Real estate industry prioritises decarbonisation in 2022

An increasing number of value-add investment opportunities will emerge in 2022, said Savills, as decarbonising buildings and ESG-requirements create redevelopment opportunities across Europe.

The international real estate advisor said that the risk of stranded assets was rising because occupiers were demanding buildings with high environmental credentials and that this would be an opportunity for investors prepared to undertake retrofitting and refurbishment.

In its European Themes 2022 report, Savills said that regulations and planning policies will force a shift in focus from new office development to renovation to avoid the embodied carbon emissions associated with construction.

Meanwhile, the real estate industry will be looking to measure the carbon footprint of assets to identify underperforming buildings and improve energy performance as it makes net zero “a priority”.

Katarzyna Chwalbińska-Kusek, ESG & Sustainability Lead at Savills in Poland, said: “Net zero emissions are the key sustainability requirement on the European commercial property market. Investment funds and international tenants expect low emissions and plans for achieving them in Poland too. We are already seeing how asset portfolios and the availability of financing for non-ESG compliant real estate are changing. We are now on the brink of a major transformation. Reducing our emissions and carbon footprint is key to ESG policies and should be an inherent part of any real estate strategy. It is therefore advisable that investors and asset managers measure the carbon footprint of their buildings and assess the climate risk of new acquisitions. Looking ahead, building a competitive edge in real estate will largely require implementing climate tech solutions.”

Savills said that these trends would bring value-add opportunities with good rental uplift potential.

By the end of 2021, secondary yields had already moved out in the UK and the Netherlands, where environmental regulations are being introduced. At the year end, the yield gap between prime and secondary office assets closed at 77bps. Historically, the interest of value-add investors rises once the yield gap is above 90bps.

Savills expects the widening gap to feature across Europe, where one area of opportunity will be the need to improve the performance of operational real estate.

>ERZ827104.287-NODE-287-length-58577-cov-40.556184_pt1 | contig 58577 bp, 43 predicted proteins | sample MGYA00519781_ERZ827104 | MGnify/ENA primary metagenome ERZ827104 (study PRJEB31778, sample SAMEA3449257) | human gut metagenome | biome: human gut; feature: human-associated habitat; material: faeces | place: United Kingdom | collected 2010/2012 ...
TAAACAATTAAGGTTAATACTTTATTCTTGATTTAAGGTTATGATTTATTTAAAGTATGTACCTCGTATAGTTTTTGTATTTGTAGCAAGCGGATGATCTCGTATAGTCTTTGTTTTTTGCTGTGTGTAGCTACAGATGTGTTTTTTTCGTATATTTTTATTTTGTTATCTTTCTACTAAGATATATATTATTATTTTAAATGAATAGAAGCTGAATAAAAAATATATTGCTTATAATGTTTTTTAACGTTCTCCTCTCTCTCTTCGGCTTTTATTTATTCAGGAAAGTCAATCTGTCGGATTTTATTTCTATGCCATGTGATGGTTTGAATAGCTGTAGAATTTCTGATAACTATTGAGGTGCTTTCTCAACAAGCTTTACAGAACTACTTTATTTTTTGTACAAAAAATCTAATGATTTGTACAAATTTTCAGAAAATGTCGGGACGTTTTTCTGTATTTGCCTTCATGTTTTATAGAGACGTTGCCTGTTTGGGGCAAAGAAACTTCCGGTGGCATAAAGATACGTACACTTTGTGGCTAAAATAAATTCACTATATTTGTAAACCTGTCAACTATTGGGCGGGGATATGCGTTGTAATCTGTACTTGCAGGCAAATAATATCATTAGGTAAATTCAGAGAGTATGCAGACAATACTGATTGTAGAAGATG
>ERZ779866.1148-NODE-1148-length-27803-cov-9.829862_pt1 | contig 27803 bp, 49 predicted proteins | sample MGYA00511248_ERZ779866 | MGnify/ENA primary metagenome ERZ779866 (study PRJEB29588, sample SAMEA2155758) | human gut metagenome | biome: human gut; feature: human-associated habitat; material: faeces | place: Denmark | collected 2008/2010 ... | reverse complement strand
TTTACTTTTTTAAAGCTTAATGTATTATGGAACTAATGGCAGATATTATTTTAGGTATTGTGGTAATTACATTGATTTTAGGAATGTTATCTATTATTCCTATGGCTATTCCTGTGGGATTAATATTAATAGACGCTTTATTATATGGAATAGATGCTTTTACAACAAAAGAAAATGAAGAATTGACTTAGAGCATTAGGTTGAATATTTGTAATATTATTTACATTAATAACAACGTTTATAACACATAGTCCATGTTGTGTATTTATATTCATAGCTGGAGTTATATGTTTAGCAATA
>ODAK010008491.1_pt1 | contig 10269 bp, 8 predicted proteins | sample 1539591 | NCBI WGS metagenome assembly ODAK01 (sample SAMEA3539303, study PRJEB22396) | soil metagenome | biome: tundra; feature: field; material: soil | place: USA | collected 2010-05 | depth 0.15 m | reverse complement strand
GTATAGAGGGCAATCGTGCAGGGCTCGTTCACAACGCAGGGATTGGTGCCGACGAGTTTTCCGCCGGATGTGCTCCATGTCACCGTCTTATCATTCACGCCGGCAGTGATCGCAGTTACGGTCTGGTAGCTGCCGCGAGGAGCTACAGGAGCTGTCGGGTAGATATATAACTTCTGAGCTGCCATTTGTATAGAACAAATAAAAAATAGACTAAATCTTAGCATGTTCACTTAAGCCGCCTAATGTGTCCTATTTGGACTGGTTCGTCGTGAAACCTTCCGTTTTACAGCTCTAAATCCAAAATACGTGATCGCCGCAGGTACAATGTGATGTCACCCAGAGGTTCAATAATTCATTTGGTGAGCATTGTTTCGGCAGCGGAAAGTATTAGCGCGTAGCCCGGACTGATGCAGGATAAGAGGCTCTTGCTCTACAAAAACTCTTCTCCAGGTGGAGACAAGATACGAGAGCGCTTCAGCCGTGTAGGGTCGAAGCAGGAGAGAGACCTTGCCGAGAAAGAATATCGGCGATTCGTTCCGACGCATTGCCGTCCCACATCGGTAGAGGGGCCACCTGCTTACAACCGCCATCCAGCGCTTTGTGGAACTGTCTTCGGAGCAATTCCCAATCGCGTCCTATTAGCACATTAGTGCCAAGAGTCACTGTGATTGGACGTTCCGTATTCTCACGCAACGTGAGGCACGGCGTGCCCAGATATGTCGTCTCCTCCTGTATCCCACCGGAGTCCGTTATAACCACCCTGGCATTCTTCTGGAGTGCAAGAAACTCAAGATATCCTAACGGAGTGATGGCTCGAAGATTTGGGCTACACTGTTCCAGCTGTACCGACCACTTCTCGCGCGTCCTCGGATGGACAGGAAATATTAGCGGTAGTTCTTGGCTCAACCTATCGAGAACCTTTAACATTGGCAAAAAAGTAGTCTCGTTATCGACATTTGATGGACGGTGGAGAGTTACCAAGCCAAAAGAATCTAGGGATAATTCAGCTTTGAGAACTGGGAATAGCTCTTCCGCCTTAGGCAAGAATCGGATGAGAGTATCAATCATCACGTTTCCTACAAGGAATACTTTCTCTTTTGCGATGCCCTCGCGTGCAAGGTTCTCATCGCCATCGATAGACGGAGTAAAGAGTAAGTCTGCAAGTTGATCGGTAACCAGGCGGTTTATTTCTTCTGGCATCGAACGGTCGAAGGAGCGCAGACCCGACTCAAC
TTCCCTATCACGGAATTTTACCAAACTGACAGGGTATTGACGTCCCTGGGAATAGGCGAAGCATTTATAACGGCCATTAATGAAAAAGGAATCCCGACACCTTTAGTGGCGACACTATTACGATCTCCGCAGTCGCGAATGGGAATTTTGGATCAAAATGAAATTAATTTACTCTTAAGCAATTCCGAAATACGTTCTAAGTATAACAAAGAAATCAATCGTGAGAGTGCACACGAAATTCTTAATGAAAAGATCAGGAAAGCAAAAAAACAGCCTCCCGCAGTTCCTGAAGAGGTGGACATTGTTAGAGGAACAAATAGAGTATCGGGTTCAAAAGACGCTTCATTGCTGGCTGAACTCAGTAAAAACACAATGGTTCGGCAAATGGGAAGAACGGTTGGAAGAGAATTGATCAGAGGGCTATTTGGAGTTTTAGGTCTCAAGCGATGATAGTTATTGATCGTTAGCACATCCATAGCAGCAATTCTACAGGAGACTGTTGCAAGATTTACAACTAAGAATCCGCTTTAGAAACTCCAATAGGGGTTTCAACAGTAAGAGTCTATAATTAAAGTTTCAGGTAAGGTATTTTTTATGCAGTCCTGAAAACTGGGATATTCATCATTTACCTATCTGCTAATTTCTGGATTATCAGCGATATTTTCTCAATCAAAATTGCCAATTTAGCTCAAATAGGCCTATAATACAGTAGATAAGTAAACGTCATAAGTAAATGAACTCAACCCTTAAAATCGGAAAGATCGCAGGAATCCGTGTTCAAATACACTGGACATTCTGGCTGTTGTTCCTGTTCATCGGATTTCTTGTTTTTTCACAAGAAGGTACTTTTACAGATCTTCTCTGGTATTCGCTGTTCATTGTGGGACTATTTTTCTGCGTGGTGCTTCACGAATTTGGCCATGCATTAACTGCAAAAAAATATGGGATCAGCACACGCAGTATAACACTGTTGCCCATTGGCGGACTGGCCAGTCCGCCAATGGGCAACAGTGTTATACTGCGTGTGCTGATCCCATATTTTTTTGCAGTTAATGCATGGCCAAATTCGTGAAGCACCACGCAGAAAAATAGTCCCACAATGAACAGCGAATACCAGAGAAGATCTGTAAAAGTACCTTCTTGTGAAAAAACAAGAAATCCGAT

Life science facilities in research and development hubs; student housing in large university cities with low supply of professionally managed student accommodation; care homes and hospitals; data centres; prime retail parks and hospitality in established tourist destinations were also among Savills’ top value-add investment picks.

Multifamily development in partnership with local developers in secondary cities in countries with strong regional urban centres will also be among the areas of interest for opportunistic investors, said Savills, as well as logistics development in countries with lower but fast-growing ecommerce penetration; corporate warehouses; well-connected retail centres in need of active asset management; and eco-friendly hospitality developments focussed on wellbeing.

Savills anticipates that the rise of Omicron will have a more modest impact on the office occupier market than during 2020/21, with businesses now better prepared for Covid-19.

Offices in prime locations with good transport links and strong EPC ratings would be where occupier demand would be strongest.

Chris Gillum, head of offices, Regional Investment Advisory, Savills said: “For older office buildings in fringe locations, we expect landlords to spend more on refurbishments to avoid obsolescence, although an increase in secondary vacancy rates is to be expected in 2022 as prime/secondary rents begin to diverge. Flexibility will become more essential for occupiers’ return to work strategies, centred around collaboration, creativity, and engagement. Many companies will remain unable to plan for longer lease periods and we expect more larger corporates to be increasing their exposure to the flex office market. Flex accounted for a record 9% of Europe’s office demand in 2019, and we anticipate a recovery towards this level in 2022.”